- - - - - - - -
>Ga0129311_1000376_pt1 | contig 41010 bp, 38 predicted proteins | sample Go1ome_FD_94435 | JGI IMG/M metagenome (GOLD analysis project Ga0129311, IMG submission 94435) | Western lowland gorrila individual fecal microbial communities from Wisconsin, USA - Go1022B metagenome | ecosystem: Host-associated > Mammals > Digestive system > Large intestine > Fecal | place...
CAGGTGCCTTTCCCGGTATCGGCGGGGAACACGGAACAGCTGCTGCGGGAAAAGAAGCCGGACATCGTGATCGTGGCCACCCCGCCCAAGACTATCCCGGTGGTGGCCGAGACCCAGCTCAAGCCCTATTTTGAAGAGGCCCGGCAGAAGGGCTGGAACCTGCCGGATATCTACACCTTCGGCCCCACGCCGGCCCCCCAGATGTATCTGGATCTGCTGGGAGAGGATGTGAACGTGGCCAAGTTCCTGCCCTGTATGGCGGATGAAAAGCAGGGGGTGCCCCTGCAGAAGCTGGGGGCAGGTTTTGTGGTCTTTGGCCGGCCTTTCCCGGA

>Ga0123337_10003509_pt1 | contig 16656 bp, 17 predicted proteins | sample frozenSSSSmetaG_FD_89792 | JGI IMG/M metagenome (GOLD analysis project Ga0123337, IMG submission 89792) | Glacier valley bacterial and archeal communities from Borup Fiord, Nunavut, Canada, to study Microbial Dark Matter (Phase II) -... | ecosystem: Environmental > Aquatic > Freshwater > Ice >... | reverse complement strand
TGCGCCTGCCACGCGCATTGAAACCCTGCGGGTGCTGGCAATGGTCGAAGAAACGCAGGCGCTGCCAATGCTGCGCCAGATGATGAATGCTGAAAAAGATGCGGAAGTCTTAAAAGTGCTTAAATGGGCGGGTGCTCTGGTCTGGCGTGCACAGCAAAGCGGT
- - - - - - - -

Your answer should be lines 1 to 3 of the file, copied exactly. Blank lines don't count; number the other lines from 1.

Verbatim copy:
>Ga0129311_1000376_pt1 | contig 41010 bp, 38 predicted proteins | sample Go1ome_FD_94435 | JGI IMG/M metagenome (GOLD analysis project Ga0129311, IMG submission 94435) | Western lowland gorrila individual fecal microbial communities from Wisconsin, USA - Go1022B metagenome | ecosystem: Host-associated > Mammals > Digestive system > Large intestine > Fecal | place...
CAGGTGCCTTTCCCGGTATCGGCGGGGAACACGGAACAGCTGCTGCGGGAAAAGAAGCCGGACATCGTGATCGTGGCCACCCCGCCCAAGACTATCCCGGTGGTGGCCGAGACCCAGCTCAAGCCCTATTTTGAAGAGGCCCGGCAGAAGGGCTGGAACCTGCCGGATATCTACACCTTCGGCCCCACGCCGGCCCCCCAGATGTATCTGGATCTGCTGGGAGAGGATGTGAACGTGGCCAAGTTCCTGCCCTGTATGGCGGATGAAAAGCAGGGGGTGCCCCTGCAGAAGCTGGGGGCAGGTTTTGTGGTCTTTGGCCGGCCTTTCCCGGA

>Ga0123337_10003509_pt1 | contig 16656 bp, 17 predicted proteins | sample frozenSSSSmetaG_FD_89792 | JGI IMG/M metagenome (GOLD analysis project Ga0123337, IMG submission 89792) | Glacier valley bacterial and archeal communities from Borup Fiord, Nunavut, Canada, to study Microbial Dark Matter (Phase II) -... | ecosystem: Environmental > Aquatic > Freshwater > Ice >... | reverse complement strand